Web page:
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Getting Serious About Development: The Need Is Now

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By Rahool Gadkari:

This past week, two different events happened to grab my attention. The first one grabbed headlines the world over — Apple launched the new version of its iPhone, amidst much fanfare, selling around 5 million units in a little over 3 days. The second one, I suspect not nearly as many people might have heard about; Planet Read — an Indian NGO and a pioneer of same language subtitling (SLS), was one of the awardees of an USAID grant, to help improve child literacy worldwide.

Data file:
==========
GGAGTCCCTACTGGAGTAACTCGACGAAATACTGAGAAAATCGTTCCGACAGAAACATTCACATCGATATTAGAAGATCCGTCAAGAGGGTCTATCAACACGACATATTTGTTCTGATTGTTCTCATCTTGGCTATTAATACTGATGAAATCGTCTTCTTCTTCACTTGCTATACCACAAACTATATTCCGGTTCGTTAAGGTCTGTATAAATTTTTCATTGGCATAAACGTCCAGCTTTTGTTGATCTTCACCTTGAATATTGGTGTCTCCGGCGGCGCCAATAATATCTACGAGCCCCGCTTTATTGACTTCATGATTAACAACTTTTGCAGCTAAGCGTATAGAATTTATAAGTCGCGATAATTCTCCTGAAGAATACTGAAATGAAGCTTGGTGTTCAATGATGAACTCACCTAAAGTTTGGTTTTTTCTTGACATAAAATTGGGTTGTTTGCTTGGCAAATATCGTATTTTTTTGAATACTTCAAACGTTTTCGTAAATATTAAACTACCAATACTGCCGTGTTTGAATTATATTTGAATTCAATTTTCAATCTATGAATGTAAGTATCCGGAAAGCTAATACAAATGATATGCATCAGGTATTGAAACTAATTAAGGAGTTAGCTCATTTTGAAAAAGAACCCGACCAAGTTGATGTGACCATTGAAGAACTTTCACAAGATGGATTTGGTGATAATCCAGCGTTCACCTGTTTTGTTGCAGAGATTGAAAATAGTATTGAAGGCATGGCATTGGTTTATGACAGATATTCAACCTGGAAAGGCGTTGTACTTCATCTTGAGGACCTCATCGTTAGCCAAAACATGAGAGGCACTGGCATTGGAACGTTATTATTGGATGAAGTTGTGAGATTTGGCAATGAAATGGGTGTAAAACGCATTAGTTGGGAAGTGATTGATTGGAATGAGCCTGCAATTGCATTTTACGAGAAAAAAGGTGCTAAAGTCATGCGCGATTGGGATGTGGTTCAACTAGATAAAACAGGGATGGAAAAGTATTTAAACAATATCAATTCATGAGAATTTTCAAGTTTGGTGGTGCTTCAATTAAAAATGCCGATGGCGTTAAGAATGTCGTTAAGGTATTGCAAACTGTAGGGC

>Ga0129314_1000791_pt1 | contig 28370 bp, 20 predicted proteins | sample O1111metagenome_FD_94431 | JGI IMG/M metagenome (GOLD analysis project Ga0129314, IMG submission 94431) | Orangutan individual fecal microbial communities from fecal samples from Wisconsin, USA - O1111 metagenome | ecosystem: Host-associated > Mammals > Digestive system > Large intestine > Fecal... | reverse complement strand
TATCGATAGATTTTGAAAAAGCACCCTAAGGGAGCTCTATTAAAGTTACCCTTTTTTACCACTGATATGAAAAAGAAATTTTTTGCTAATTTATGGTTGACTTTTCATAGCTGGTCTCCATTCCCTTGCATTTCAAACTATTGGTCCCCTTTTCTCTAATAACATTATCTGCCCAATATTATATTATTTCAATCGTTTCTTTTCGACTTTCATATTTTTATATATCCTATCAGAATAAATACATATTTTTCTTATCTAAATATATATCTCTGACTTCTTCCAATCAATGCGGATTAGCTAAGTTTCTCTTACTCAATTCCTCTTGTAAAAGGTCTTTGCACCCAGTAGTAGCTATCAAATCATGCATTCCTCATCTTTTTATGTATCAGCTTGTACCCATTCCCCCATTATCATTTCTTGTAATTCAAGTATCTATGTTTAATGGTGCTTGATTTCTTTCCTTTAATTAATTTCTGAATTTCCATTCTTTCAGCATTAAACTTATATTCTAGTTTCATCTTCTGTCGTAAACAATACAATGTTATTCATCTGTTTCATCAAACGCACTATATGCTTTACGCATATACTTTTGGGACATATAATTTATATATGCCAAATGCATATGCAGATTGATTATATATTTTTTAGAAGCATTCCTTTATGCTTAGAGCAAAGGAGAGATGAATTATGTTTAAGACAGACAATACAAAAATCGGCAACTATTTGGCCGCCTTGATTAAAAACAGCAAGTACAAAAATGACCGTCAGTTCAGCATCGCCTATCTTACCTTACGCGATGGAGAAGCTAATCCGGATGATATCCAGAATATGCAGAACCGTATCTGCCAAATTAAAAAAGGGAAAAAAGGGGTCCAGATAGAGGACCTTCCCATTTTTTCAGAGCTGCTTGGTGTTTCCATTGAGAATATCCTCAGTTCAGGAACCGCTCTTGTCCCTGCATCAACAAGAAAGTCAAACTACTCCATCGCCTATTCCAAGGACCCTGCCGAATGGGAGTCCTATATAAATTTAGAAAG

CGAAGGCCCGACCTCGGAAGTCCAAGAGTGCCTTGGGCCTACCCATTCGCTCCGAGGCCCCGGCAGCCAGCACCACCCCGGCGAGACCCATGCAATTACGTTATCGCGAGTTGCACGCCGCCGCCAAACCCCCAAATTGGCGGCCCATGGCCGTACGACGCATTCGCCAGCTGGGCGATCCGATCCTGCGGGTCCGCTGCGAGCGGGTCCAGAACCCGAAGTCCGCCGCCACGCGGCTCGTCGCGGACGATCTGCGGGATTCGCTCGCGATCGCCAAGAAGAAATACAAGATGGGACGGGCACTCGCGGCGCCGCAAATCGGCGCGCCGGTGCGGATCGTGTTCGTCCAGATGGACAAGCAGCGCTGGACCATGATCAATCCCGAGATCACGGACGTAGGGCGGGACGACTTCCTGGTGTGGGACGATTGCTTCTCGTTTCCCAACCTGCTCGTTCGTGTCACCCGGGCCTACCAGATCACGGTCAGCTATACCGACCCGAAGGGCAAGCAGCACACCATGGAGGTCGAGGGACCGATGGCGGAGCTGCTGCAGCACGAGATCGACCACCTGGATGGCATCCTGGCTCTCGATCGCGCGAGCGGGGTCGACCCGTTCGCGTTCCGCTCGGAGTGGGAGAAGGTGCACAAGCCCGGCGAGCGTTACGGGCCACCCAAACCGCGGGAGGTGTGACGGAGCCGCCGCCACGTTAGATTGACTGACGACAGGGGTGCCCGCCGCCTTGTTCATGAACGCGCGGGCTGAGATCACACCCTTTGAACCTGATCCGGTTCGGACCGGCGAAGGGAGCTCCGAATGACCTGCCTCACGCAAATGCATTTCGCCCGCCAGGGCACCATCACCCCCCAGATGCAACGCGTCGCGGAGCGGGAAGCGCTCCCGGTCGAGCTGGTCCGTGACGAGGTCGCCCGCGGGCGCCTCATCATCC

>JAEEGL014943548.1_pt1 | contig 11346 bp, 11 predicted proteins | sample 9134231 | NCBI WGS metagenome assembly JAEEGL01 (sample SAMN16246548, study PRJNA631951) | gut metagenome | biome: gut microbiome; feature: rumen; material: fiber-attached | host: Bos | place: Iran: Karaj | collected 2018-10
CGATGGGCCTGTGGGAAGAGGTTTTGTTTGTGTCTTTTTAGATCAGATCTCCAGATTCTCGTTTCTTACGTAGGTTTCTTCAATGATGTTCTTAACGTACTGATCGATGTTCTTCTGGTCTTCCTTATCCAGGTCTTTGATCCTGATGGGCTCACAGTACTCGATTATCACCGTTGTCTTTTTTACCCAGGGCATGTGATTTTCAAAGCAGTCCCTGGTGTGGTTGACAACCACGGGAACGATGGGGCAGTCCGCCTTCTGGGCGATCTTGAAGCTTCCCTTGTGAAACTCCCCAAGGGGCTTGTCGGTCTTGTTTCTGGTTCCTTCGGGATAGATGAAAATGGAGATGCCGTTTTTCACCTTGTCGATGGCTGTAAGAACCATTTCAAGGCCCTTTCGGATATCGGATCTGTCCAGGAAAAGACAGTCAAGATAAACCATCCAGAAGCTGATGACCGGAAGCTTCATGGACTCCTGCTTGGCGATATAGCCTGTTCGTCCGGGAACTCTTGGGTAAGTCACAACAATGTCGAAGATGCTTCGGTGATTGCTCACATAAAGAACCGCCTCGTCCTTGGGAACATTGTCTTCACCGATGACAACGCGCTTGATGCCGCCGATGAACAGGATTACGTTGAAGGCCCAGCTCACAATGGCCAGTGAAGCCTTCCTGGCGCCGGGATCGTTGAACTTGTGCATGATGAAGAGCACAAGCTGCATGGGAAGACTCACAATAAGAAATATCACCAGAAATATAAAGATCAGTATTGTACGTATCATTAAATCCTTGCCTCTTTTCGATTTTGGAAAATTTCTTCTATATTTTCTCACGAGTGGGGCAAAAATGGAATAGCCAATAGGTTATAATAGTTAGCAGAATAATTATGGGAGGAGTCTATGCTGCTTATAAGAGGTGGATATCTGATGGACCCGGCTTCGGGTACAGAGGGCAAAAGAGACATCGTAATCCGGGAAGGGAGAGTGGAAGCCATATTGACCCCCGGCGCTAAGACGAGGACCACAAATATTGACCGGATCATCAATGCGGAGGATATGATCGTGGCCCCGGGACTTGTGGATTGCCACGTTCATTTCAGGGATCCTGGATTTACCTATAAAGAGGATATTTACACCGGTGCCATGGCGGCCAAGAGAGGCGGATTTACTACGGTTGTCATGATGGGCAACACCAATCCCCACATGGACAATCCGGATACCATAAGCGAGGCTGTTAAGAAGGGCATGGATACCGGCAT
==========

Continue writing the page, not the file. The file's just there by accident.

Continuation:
The former outshining the latter is hardly a surprise. After all, Apple is now the world’s biggest company in terms of revenue; with a second quarter 2012 profit ($11.6 billion) almost equalling Google’s revenue during the same ($12.21 billion). Nonetheless the disparity in the coverage of these two admittedly dissimilar events evoked in me an intangible feeling of discomfort. The message of literacy is obviously in much greater need of advocacy than the launch of the iPhone. In fact, the news was so hard to get across to the public that an acquaintance of mine struggled to court interest from many of the major publications. And while I am by no means critical of Apple and the interest their products generate, I was left wondering about the state of the society we live in; where tech evangelism outshines social evangelism. Pondering on it a little longer I was forced to ask myself — are we serious about our social development goals?